4. a) Yingfeng Tu, Fei Peng, Xiaofeng Sui, Paul White, Jan C.M. van Hest, Wilson, D. A. Nature. Chem. 2017 DOI: 10.1038/nchem.2674. b) Yingfeng Tu, Fei Peng, Alain Andre, Yongjun Men, Daniela A. Wilson, ACS Nano 2017, DOI:10.1021/acsnano.6b08079. c) Fei Peng, Yingfeng Tu, Ashish Adhikari, Jordi J.C.J Hintzen, Dennis Lowik, Daniela A. Wilson Chem Commun 2017, 53, 1088-1091. d) Fei Peng, Yongjun Men, Yingfeng Tu, Daniela A. Wilson, Adv. Funct. Mater. 2018, 10.1002/adfm.201706117. e) Yingfeng Tu, Fei Peng, Paul B. White, Daniela A. Wilson, Angew. Chem. Int. Ed. 2017, doi: 10.1002/anie.201703276, 56 (26), 7620–7624

5. B. Jelle Toebes, Feng Cao, & Daniela A Wilson, Spadal control over catalyst positioning on biodegradable polymeric nanomotors. Nat Commun 10, https://doi.org/10.1038/s41467-019-13288-x

6. Jiabin Luan, Danni Wang, Shaohua Zhang, Yusuke Miyazaki, Wataru Shinoda, and Daniela A. Wilson. J. Am. Chem. Soc. 2023, 145, 28, 15496–15506DOI: 10.1021/jacs.3c04285

7. Jiawei Sun, Sjoerd J. Rijpkema, Jiabin Luan, Shaohua Zhang, Daniela A. Wilson. Generating Biomembrane-like Local Curvature in Polymersomes via Dynamic Polymer Insertion. Nat Commun (2021), DOI : 10.1038/s41467-021-22563-9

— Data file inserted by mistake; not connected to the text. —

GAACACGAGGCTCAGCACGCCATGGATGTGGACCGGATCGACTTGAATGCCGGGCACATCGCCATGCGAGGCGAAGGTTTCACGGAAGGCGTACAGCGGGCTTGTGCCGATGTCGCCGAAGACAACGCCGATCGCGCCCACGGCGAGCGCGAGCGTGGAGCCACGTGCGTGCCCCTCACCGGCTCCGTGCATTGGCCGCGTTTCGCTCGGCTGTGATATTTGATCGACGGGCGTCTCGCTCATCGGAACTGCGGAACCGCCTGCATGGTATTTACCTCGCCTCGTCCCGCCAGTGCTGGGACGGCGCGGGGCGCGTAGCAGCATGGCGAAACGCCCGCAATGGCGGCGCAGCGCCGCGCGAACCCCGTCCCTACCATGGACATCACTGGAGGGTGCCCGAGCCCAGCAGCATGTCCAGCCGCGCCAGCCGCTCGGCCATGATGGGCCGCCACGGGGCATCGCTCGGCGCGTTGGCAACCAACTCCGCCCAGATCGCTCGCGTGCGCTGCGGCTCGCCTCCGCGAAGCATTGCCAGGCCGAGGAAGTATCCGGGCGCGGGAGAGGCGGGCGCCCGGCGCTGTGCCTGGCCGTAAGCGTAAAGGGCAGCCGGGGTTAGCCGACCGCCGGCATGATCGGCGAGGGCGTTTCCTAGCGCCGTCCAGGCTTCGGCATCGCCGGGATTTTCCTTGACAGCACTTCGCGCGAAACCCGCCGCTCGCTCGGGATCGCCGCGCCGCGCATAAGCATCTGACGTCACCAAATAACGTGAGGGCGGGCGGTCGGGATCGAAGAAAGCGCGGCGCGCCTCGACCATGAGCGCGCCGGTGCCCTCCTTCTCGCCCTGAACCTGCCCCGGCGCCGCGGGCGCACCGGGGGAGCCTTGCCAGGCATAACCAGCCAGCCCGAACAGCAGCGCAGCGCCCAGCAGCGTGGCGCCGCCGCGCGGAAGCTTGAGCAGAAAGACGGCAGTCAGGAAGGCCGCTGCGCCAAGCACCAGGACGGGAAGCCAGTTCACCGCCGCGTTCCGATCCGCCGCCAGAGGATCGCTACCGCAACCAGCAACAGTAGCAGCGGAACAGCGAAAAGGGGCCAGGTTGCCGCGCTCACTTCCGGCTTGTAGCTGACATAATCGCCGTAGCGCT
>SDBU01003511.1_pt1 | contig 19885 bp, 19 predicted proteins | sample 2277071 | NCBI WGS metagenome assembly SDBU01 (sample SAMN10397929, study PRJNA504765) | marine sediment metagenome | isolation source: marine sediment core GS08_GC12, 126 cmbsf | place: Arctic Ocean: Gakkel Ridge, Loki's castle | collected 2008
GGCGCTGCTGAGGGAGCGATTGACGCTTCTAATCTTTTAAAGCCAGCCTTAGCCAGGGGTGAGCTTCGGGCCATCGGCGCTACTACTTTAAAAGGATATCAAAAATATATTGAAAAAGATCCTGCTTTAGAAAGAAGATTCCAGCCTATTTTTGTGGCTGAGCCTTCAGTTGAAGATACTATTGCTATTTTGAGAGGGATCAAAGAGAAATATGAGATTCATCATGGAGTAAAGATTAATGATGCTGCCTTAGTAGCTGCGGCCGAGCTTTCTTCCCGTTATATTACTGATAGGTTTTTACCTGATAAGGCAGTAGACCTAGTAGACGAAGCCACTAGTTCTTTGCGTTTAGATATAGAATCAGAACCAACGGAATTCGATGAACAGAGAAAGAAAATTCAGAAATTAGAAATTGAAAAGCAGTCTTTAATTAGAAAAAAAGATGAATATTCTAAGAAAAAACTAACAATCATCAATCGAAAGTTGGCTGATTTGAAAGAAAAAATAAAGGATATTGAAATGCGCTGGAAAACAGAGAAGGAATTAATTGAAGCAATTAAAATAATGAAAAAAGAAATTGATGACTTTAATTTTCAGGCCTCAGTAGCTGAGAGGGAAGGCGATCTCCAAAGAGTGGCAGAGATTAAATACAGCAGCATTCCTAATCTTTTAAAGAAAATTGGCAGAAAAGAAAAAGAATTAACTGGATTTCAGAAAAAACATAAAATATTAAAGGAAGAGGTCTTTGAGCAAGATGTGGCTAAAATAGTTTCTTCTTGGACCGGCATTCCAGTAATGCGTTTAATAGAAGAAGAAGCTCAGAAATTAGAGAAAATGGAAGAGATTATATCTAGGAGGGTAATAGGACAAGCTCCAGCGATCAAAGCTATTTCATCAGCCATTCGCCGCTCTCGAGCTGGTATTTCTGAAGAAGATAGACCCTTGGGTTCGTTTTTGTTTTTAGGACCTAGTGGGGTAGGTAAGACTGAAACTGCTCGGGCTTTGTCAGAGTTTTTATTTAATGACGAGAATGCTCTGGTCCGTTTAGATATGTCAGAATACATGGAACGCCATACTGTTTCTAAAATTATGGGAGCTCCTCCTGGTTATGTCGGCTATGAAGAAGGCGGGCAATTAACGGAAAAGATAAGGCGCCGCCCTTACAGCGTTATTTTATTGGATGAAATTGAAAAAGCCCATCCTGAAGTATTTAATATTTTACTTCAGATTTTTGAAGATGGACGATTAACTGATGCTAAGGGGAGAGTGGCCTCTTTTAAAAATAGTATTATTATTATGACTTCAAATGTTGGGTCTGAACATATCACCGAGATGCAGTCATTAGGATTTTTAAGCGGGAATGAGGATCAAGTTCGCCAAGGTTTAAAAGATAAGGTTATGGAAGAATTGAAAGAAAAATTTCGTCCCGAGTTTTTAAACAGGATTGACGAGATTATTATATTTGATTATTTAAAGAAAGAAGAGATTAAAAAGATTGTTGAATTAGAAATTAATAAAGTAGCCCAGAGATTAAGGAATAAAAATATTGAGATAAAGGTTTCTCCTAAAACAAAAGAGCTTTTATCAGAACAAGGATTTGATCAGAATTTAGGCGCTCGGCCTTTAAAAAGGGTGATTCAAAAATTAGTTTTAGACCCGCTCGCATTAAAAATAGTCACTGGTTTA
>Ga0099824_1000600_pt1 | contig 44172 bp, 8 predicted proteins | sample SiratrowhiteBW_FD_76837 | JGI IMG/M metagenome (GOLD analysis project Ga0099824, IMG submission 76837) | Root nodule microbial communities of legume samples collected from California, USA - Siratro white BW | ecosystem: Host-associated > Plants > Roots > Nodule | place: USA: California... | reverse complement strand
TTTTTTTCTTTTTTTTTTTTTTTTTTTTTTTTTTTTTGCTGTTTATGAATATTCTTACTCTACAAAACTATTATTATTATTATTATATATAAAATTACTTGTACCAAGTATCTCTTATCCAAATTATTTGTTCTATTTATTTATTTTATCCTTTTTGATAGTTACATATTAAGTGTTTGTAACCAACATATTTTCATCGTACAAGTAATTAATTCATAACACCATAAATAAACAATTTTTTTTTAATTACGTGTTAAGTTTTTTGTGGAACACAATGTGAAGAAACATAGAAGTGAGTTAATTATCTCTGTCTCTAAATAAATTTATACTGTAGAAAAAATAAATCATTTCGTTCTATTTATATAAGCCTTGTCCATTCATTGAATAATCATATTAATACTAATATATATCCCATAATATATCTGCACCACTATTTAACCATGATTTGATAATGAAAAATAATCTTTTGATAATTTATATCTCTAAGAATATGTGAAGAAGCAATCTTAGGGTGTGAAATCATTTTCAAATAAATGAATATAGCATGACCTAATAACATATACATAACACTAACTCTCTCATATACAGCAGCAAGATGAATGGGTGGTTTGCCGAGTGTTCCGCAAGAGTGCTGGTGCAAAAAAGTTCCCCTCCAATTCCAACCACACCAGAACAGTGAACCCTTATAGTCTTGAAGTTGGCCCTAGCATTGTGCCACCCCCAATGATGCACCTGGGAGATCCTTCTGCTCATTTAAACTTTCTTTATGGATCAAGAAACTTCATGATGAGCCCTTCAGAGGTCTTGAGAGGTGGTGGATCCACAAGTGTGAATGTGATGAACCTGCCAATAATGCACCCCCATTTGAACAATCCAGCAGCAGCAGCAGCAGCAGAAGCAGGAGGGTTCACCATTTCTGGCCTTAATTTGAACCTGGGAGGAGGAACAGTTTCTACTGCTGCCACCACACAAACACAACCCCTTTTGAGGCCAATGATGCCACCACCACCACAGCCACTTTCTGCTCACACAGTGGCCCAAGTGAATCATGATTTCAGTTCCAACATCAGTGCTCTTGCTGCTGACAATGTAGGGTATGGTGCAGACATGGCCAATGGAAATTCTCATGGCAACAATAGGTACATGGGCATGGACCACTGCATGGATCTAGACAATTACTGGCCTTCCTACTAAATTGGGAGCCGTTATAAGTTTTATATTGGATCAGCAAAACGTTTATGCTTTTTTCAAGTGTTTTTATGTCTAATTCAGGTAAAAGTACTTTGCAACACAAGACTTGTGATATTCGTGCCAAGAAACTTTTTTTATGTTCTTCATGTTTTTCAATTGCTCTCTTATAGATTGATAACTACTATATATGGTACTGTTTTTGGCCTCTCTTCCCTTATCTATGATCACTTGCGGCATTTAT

8. Zhang, S., Li, W., Luan, J., Srivastava, A., Carnevale V., Klein, M. L., Sun. J., Wang. D., Teora, S.P., Rijpkema, S. J., Meeldijk, J. D. and Daniela A. Wilson. Adaptive insertion of a hydrophobic anchor into a poly(ethylene glycol) host for programmable surface
functionalization. Nat. Chem. 15, 240–247 (2023) DOI: 10.1038/s41557-022-01090-0


Short Bio:

Prof. Dr. Daniela A. Wilson received her Ph.D. degree in 2007 with “summa cum laude” distinction from “Gh. Asachi” Technical University of Iasi, Romania in the field of liquid crystalline materials. During her PhD research, she obtained two fellowships to continue her studies abroad in Japan at the Hyogo University in Himeji and in UK at the University of Hull. She then moved to the US at University of Pennsylvania, Philadelphia in the group of prof. V. Percec for her postdoctoral studies where she worked on several topics in the field of supramolecular chemistry (dendrimers, Janus dendrimers, dendrons and dendronized polymers), polymer chemistry and catalysis. In Philadelphia she contributed to the discovery of dendrimersomes, self-assembling vesicles formed from amphiphilic dendrimers. In 2012 she was awarded the prestigious ERC StG to start her independent academic career on self-assembled stomatocyte nanomotors at Radboud Unibersity Nijmegen in the Netherlands. She developed further synthetic motile systems for biomedical applications for which she received an ERc-CoG and ERc-POC grant. She is currently full professor holding the chair of Systems Chemistry Department at the Institute for Molecules and Materials, Nijmegen the Netherlands and theme leader of Nanomedicine in the Radboud Institute for Life Science (RIMLS) Nijmegen, The Netherlands, a university-wide role spanning from chemistry through translation research into the hospital. Her research interests focus on the molecular design of intelligent, self-propelled, and self- guided supramolecular assemblies and their communication and interaction as next generation nanoengineered delivery systems.